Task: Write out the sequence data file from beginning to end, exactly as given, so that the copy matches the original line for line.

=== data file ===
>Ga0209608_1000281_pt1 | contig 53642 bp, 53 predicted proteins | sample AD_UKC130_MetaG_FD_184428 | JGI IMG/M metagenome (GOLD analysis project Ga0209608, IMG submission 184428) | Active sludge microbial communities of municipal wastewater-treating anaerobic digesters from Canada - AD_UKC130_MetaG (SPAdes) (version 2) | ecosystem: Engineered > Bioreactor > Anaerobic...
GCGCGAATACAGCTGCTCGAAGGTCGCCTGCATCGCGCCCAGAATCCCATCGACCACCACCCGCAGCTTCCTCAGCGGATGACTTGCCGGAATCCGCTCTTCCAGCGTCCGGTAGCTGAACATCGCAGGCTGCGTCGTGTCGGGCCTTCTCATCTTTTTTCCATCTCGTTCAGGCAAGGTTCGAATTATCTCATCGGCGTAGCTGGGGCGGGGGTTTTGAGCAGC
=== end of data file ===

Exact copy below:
>Ga0209608_1000281_pt1 | contig 53642 bp, 53 predicted proteins | sample AD_UKC130_MetaG_FD_184428 | JGI IMG/M metagenome (GOLD analysis project Ga0209608, IMG submission 184428) | Active sludge microbial communities of municipal wastewater-treating anaerobic digesters from Canada - AD_UKC130_MetaG (SPAdes) (version 2) | ecosystem: Engineered > Bioreactor > Anaerobic...
GCGCGAATACAGCTGCTCGAAGGTCGCCTGCATCGCGCCCAGAATCCCATCGACCACCACCCGCAGCTTCCTCAGCGGATGACTTGCCGGAATCCGCTCTTCCAGCGTCCGGTAGCTGAACATCGCAGGCTGCGTCGTGTCGGGCCTTCTCATCTTTTTTCCATCTCGTTCAGGCAAGGTTCGAATTATCTCATCGGCGTAGCTGGGGCGGGGGTTTTGAGCAGC